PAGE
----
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26 June 2020: Clinical Research  

Regulation of Keap-1/Nrf2 Signaling Pathway Is Activated by Oxidative Stress in Patients with Premature Rupture of Membranes

Wenfeng Zhang1ABCE, Meng Li1BC, Nana Li1BF, Zonghua Liu1AFG*

DOI: 10.12659/MSM.921757

Med Sci Monit 2020; 26:e921757



BACKGROUND: The potential mechanisms underlying premature rupture of membrane (PROM) is still unknown. The aim of this study was to determine the role of Keap-1/Nrf2 signaling pathway activation by oxidative stress in patients with preterm premature rupture of membranes.

MATERIAL AND METHODS: Placental tissues from preterm premature rupture of membranes (PPROM) (n=20), full-term premature rupture of membranes (FPROM) (n=20), and normal-term births (n=20) were collected and amniotic tissues were separated from the placental tissues from pregnant women at Shandong Provincial Qianfoshan Hospital. RT-PCR and Western blot were used to detect the levels of factors in the Keap-1/Nrf2 signaling pathway. To investigate the roles of Nrf2, we downregulated Nrf2 expression using siRNA in primary human amniotic epithelial (HAE) cells.

RESULTS: Among the control group, FPROM group, and PPROM group, the reactive oxygen species (ROS) levels were significantly increased in the FPROM and PPROM groups. The differences indicated higher levels of oxidative stress in amniotic tissues with FPROM and PPROM after downregulation of si-Nrf2 in HAE cells. Antioxidants were lower in amniotic tissues with the FPROM group and PPROM group than in the control group. The antioxidant enzymes catalase (CAT), glutathione (GSH), glutathione peroxidase (GSHPx), and superoxide dismutases (SOD1 and SOD2) were examined in amniotic tissues. We found that the ROS levels were significantly increased after downregulation of si-Nrf2 compared with the control group. We found that the expression of Heme Oxygenase-1 (HO-1) and Glycogen Synthase Kinase-3β (GSK-3β), which is critical in the Keap-1/Nrf2 signaling pathway, increased significantly after downregulation of si-Nrf2 in HAE cells.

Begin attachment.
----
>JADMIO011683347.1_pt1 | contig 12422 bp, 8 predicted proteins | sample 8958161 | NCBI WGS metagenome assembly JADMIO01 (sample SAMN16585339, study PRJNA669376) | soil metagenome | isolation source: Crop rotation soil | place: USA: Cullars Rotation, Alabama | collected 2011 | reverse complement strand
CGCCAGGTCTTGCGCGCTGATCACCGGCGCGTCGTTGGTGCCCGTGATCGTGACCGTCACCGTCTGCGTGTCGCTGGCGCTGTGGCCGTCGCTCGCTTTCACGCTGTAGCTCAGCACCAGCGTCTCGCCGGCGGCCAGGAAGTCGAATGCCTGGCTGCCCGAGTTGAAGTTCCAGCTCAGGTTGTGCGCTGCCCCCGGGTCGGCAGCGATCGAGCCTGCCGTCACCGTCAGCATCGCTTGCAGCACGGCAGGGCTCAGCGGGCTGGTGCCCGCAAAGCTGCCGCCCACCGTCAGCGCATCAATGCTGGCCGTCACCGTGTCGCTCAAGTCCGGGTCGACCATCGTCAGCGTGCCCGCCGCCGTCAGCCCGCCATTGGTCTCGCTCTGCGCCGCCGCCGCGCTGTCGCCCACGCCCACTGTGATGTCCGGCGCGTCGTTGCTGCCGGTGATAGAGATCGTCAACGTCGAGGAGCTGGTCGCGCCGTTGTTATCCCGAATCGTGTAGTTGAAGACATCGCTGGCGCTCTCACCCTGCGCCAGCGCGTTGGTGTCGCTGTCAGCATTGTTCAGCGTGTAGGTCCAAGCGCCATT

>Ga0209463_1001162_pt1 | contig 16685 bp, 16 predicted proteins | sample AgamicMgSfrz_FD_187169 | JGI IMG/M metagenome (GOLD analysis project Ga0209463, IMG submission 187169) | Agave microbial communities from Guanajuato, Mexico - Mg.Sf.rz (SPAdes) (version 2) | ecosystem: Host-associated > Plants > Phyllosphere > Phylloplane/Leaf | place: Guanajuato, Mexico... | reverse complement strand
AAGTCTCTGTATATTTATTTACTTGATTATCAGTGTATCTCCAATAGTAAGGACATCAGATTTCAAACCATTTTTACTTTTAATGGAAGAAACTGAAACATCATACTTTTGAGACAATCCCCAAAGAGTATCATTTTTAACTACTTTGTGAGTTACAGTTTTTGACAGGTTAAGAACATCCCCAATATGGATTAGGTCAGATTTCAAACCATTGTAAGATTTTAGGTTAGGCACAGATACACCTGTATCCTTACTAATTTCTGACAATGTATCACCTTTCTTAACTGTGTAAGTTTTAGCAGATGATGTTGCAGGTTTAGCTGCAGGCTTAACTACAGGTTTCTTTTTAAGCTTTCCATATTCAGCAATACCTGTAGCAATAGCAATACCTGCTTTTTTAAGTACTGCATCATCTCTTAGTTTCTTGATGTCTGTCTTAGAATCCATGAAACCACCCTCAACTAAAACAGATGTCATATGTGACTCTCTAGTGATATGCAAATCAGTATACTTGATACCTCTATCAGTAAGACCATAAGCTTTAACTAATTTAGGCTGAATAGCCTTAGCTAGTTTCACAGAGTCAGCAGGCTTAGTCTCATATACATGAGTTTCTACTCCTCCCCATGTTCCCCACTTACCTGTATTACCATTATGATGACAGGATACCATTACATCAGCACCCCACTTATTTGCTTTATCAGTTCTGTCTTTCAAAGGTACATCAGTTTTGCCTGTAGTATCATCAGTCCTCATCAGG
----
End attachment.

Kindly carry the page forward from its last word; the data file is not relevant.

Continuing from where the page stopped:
CONCLUSIONS: We found that increased ROS levels and decreased antioxidant enzymes in the PPROM and FPROM patients compared with the control group.

Keywords: Fetal Membranes, Premature Rupture, Fetal Research, Amnion, Blotting, Western, Case-Control Studies, Extraembryonic Membranes, Gestational Age, glycogen synthase kinase 3 beta, Heme Oxygenase-1, Kelch-Like ECH-Associated Protein 1, NF-E2-Related Factor 2, Pregnancy, RNA, Messenger, RNA, Small Interfering, Real-Time Polymerase Chain Reaction, Reverse Transcriptase Polymerase Chain Reaction, superoxide dismutase-1, young adult